The organisation is undertaking an innovative push to automate the city’s water supply network.
“We have implemented one part of that, which is how we move water out of our reservoir in the northern suburbs of Melbourne through our treatment plant, and then for distribution to our northern and western suburbs,” Purcell said. “ This is proving a more cost and energy efficient way of operating.”
“We’ve done a lot of work in other areas across Melbourne Water, with third-party partners to showcase and innovate. For example, we use virtual and augmented reality to allow operators to walk through a digitised image of a treatment plant so they can spot flaws in the design before we build it.” Using a 3D image developed from engineering documents, a VR/AR experience enables plant operators to “experience firsthand the environment and make meaningful design changes that stamp out defects.”
Melbourne Water has used IBM’s Watson cognitive learning system, implementing the technology to shift the city’s drainage network away from the typical scheduled maintenance routine to a predictive maintenance model. This monitors the system’s condition and automatically alerts teams when drains or grates are blocked. “From an innovation perspective we’ve proven that the technology works and that cognitive learning and predictive analysis are mature enough technologies to justify investing in as we go forward. Now we can positively change the way our drainage network operates to a more efficient and resilient system over the coming years.”
The utility has developed a strategic partnership with Tata Consultancy Services for managed services, including IT operations and application support. Together, Melbourne Water and TCS have launched a soft rollout of Water Cloud, which essentially offers ITaaS to other water facilities in Australia. “One water authority is using our facilities as a disaster recovery site, and others are looking at different services that we offer,” Purcell said. “Water Cloud is really about how we can take a leadership position in the industry, and how can we deliver efficiency right across the sector.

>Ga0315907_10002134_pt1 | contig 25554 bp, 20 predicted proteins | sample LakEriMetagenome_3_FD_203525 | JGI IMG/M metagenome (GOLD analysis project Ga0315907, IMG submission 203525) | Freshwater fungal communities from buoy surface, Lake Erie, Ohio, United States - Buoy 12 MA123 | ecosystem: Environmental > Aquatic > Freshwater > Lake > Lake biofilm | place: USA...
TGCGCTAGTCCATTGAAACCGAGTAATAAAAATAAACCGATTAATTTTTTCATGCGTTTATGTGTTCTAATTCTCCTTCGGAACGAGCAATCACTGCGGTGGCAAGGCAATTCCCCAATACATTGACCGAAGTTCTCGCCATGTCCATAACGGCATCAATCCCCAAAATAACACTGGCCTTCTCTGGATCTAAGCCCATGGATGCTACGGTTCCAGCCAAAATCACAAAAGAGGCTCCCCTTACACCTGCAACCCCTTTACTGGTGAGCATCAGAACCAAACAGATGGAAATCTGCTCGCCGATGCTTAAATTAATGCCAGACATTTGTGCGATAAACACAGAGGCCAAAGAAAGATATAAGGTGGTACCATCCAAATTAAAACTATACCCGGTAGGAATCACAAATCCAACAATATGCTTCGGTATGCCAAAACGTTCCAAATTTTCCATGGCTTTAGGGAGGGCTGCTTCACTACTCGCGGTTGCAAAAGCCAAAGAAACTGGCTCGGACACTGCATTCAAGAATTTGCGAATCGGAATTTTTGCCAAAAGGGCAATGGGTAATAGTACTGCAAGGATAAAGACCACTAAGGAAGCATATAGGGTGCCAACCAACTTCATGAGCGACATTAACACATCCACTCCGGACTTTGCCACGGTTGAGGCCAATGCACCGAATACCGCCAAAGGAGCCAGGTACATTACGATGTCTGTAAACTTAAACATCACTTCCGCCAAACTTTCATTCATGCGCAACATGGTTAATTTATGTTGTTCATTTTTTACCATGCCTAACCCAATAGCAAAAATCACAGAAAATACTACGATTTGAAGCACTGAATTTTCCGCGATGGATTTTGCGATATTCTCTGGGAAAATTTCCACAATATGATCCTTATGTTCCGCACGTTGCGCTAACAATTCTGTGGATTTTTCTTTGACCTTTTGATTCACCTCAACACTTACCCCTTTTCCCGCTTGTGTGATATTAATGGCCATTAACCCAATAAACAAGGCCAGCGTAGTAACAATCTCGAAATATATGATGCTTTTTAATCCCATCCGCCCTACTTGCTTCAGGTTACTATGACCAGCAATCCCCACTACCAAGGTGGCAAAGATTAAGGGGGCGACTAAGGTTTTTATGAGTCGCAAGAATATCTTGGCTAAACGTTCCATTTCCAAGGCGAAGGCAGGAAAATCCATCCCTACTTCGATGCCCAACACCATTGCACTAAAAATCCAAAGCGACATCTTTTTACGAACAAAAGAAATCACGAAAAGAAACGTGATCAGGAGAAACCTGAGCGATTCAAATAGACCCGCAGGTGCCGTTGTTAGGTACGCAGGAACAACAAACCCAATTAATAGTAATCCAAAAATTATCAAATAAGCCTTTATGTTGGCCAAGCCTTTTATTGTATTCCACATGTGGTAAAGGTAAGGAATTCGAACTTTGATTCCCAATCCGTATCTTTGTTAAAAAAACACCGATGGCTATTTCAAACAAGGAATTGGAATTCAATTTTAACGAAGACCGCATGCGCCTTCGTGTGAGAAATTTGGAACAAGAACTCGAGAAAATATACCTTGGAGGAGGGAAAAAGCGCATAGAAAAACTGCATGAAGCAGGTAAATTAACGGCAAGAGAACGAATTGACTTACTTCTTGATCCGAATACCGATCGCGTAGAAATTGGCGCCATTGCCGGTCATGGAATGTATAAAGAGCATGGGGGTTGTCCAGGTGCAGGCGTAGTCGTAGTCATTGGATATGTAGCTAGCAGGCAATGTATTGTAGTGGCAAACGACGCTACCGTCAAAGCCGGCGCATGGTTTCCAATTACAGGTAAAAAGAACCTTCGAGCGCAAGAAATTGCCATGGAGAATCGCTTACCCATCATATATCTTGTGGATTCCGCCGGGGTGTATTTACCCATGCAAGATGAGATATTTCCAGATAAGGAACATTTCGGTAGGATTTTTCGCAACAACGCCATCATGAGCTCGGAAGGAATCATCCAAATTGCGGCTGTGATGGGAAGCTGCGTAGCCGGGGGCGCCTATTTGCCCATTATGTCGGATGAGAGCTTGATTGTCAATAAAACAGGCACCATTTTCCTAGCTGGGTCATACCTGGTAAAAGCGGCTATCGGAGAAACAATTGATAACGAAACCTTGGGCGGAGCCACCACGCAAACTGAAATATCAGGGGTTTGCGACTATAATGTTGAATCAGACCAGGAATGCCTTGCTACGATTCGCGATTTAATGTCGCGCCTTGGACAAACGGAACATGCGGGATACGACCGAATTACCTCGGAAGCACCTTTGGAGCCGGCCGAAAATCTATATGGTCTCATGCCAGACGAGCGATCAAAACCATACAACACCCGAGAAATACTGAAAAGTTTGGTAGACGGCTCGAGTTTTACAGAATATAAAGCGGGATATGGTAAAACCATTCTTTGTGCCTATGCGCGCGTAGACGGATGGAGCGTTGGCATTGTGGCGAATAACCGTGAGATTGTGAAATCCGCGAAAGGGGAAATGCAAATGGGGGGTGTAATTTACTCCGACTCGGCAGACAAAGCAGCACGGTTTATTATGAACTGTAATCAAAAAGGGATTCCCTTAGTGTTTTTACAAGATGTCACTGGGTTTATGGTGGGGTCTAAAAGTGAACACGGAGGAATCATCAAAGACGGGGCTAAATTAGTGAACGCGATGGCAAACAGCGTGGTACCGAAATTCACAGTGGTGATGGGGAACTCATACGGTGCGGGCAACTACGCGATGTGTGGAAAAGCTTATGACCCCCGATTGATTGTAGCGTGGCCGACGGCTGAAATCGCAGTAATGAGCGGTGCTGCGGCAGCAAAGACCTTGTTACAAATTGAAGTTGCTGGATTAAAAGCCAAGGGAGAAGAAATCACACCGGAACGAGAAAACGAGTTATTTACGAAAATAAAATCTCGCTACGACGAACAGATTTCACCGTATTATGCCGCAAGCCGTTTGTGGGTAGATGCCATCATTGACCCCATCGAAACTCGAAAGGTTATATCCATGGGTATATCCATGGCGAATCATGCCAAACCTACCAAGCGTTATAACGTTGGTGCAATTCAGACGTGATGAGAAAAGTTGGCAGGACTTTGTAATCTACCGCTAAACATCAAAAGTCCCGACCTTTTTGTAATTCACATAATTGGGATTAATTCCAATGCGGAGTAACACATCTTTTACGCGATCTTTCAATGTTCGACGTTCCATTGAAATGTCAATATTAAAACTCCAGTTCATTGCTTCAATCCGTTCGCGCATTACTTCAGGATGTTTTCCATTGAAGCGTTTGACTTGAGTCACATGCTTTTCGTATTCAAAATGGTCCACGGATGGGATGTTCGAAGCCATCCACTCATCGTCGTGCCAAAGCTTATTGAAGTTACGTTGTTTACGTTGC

Melbourne Water wants agencies across Australia to benefit from its commitment to invest in innovative and efficient technologies. “Many water authorities may not have the resources they need to invest in some of the technologies we've been able to invest in, so we're going to package up the services where there is demand and offer them to the rest of the industry,” he revealed.
“Using technology creates value for the organisation and for our customer base. I’m really excited about these types of initiatives. I’m also responsible for uplifting our digital capabilities in the workforce. How can we do that? We aim to reach everyone in the business—and develop mastery across a whole range of different digital capabilities such as service design thinking or digital literacy.
"The tagline of our digital workplace strategy is, ‘I can do my job from anywhere,’ so we're really using digital to deliver a better customer experience and a better employee experience.” We’ll drink to that.